Review: Forza Motorsport 6 (Xbox One)
It’s taken a mere 10 years for the sixth instalment of the franchise to launch exclusively on the Xbox platform. Since then it’s all but overshadowed the Gran Turismo franchise as the leading simulation racer on any console format, but does it have enough to take on newcomers, such as Project CARS?
Forza Motorsport 6 looks to right all the wrongs of Forza Motorsport 5 – a title that had ‘launch game’ smudged in grease all over the body work. The cars have been bumped up to 460, each with their own unique Forzavista presentations and there are now 26 tracks to drive on. Modes are aplenty, but it’s very likely that Stories of Motorsport, the career mode, will sit in pal position.
Let me tell you a story
In Stories of Motorsport you’ll tackle five volumes of motorsport namely Super Street, Sport Icons, Grand Touring, Professional Racing and Ultimate Motorsport. You’re provided a challenge made up of 4, 5 or 6 races per series and it’s up to you to select your car based on a set of six classes. What starts off as Compact Sport Coupe races, turns into Sport GT and later Endurance Prototypes. There’s a class and category for each and every type of player. Each class is introduced by the Top Gear team, Richard Hammond and James May, with the voice of Jeremy Clarkson missing. There are some scripts that had me thinking that it was originally written with Clarkson in mind, as the new voice over is nowhere near as convincing as Clarkson. In-between all the career racing you’ll see showcases, a mode made famous by Forza Horizon, bringing some much needed variety.
Your typical avoid cones, passing challenge, factory spec racing, endurance, moments in motorsport, and high-speed chase (among others) makes this one mammoth racing game, but that’s not where the modes end. You’ll have rival challenges from friends randomly popping up. Sadly, at the time of writing, the new League mode and multiplayer server was down, but I expect there to be hours and hours of entertainment hidden in those two modes. There’s also Free Play mode where you’ll be able to play some offline split-screen games with friends in the same room as you. In 2015 that nearly feels like some form of luxury and I’m glad it’s been included.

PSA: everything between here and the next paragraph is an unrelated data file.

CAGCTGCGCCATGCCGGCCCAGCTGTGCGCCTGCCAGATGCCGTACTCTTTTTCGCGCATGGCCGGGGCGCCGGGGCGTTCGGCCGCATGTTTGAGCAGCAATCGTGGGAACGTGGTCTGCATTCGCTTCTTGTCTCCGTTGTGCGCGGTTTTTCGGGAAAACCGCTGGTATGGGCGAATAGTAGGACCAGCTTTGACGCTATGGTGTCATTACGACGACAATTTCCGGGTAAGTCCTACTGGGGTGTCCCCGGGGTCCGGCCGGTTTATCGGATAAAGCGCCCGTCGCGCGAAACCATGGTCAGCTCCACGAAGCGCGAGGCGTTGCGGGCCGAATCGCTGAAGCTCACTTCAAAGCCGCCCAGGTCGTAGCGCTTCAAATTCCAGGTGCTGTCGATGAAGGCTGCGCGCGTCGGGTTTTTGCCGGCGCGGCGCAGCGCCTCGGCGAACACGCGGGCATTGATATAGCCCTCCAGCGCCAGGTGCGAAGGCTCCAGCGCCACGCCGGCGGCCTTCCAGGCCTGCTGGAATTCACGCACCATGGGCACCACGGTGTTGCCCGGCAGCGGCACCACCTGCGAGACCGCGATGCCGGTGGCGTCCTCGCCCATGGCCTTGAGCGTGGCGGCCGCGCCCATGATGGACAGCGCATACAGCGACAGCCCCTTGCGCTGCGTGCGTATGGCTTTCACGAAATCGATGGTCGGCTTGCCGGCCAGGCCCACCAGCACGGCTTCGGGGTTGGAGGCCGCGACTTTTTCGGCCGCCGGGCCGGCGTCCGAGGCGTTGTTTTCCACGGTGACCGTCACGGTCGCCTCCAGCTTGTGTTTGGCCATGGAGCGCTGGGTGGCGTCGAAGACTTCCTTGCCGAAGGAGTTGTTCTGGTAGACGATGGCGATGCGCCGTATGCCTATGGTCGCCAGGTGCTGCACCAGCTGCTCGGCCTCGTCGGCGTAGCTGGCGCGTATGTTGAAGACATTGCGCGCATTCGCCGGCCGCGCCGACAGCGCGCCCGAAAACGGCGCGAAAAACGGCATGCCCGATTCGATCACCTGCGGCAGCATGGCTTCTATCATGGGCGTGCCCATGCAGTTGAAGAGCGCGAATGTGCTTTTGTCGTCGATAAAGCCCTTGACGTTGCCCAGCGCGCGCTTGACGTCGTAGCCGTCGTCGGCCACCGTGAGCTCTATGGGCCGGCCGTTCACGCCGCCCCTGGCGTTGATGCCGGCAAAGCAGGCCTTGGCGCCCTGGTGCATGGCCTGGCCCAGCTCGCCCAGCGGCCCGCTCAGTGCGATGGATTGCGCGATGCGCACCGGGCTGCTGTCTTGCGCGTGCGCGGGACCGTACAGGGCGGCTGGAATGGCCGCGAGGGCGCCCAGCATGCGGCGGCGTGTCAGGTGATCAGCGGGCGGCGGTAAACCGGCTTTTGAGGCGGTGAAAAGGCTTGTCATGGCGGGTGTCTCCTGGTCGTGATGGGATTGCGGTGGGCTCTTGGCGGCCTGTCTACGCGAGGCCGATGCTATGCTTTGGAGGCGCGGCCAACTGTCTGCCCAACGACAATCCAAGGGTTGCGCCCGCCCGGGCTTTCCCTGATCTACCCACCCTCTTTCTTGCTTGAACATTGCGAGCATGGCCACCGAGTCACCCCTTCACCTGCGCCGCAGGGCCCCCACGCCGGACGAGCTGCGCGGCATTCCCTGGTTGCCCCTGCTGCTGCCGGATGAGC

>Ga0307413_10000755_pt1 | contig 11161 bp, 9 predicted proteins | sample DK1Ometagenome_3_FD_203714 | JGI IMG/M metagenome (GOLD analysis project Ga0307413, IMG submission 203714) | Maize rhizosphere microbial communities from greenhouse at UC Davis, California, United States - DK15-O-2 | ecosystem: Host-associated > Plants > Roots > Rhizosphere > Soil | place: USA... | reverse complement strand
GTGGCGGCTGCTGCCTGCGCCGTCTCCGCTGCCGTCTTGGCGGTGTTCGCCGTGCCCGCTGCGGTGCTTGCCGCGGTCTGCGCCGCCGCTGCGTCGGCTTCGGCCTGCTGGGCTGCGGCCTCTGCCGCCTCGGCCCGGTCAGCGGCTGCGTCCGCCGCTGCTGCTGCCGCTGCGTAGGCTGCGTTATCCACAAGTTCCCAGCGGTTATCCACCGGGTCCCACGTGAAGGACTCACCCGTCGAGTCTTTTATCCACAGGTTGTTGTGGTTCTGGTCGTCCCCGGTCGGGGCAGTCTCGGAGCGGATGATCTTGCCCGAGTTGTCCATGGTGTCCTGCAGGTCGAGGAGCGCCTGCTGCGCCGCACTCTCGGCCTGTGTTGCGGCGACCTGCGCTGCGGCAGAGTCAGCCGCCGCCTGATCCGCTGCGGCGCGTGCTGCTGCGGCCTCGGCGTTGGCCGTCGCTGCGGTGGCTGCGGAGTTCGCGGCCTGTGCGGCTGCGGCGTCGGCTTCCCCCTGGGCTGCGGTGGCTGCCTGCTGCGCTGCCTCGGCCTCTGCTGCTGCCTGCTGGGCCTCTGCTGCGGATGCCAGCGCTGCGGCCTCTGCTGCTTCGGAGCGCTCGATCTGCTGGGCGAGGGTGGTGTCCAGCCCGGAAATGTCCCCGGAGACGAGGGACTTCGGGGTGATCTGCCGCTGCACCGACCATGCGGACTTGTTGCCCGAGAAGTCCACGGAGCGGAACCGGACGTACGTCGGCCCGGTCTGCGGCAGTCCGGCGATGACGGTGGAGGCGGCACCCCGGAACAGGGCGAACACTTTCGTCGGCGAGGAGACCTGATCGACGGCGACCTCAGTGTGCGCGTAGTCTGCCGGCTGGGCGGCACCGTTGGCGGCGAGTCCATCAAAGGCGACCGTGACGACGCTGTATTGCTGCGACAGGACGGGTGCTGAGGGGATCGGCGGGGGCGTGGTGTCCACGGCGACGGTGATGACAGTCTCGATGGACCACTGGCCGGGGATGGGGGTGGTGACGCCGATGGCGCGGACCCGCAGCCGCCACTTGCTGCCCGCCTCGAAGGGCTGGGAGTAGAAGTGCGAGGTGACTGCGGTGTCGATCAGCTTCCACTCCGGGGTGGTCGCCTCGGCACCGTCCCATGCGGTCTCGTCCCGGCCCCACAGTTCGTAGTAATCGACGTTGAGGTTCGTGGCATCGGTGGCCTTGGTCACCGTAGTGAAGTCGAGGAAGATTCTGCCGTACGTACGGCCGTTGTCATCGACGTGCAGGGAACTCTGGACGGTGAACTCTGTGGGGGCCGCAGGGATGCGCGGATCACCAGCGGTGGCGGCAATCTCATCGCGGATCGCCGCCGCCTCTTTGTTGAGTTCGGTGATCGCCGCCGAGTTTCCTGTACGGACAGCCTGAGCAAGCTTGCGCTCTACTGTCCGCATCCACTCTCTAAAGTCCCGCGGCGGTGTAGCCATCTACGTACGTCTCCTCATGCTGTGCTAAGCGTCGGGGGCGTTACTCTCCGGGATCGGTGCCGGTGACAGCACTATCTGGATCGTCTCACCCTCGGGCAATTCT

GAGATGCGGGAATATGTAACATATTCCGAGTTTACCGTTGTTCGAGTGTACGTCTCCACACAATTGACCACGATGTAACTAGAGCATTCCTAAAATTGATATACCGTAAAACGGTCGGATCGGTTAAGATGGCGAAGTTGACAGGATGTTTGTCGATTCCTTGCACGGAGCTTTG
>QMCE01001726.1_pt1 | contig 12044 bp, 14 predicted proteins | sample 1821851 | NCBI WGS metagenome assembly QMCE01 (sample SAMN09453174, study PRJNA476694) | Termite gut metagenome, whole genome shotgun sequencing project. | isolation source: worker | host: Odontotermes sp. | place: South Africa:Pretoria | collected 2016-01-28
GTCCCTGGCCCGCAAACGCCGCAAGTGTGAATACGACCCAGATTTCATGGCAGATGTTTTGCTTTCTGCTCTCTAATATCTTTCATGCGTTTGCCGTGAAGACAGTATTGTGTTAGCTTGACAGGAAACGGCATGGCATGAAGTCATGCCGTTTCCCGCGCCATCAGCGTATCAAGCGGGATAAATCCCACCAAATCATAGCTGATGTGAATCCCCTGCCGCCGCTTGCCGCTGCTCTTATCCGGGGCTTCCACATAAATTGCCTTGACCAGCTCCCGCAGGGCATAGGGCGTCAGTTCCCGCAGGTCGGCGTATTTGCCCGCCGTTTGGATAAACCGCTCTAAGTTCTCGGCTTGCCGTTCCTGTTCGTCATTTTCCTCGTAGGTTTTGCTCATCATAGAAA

All the tuning you’d ever need
If you’ve played any of the previous Forza games you’ll know what to expect from the simulation. As before you can switch it up to ‘normal’ or simulation mode (if not being able to drive your car appeals to you) and also turn assists on or off to customise it to your liking. Do you have several tunes you’d like to adapt to one particular car (suited to the track you’ll race on)? You can save several tunes or download tunes others have worked on, should you have no clue how to deal with the Air Filter, Spring and Dampers or Transmission. It’s as shallow or deep as you’d like it to be. Once you’ve got your hands dirty it’s on to the racing and, oh boy, are there improvements.
For the first time night racing and wet weather have been included in a Forza Motorsport game. The night racing is exceptionally tough, especially when trying to make your way around a track, such as Sebring International Raceway, as it’s pitch black and you’re solely depending on your headlights to make it to the finish line. It’s the wet weather that’s by far the most impressive. In terms of graphics it’s not quite on par with something you would’ve witnessed in Drive Club, but it stands out for other reasons. The rain is not just a cosmetic effect. As with other simulation games your car will slip and slide around corners, but the standing water puddles changes up a course entirely. Driving Brands Hatch in the dry and in the wet is a completely different experience. Where you would take a tight corner in the dry it’s best avoided in the wet. Hit a puddle at speed and you’ll hydroplane right off the circuit. Drive through that same puddle at a lower speed and your car is dragged to the right or left. At no point do you feel that you have complete control of your car when driving through any of these puddles, and it’s all the better for it. It’s as close as you’ll ever get to experiencing wet weather driving, at these speeds, in reality (Unless you’re one of those idiots on the highway of course…). Your opponents does not make it any easier though.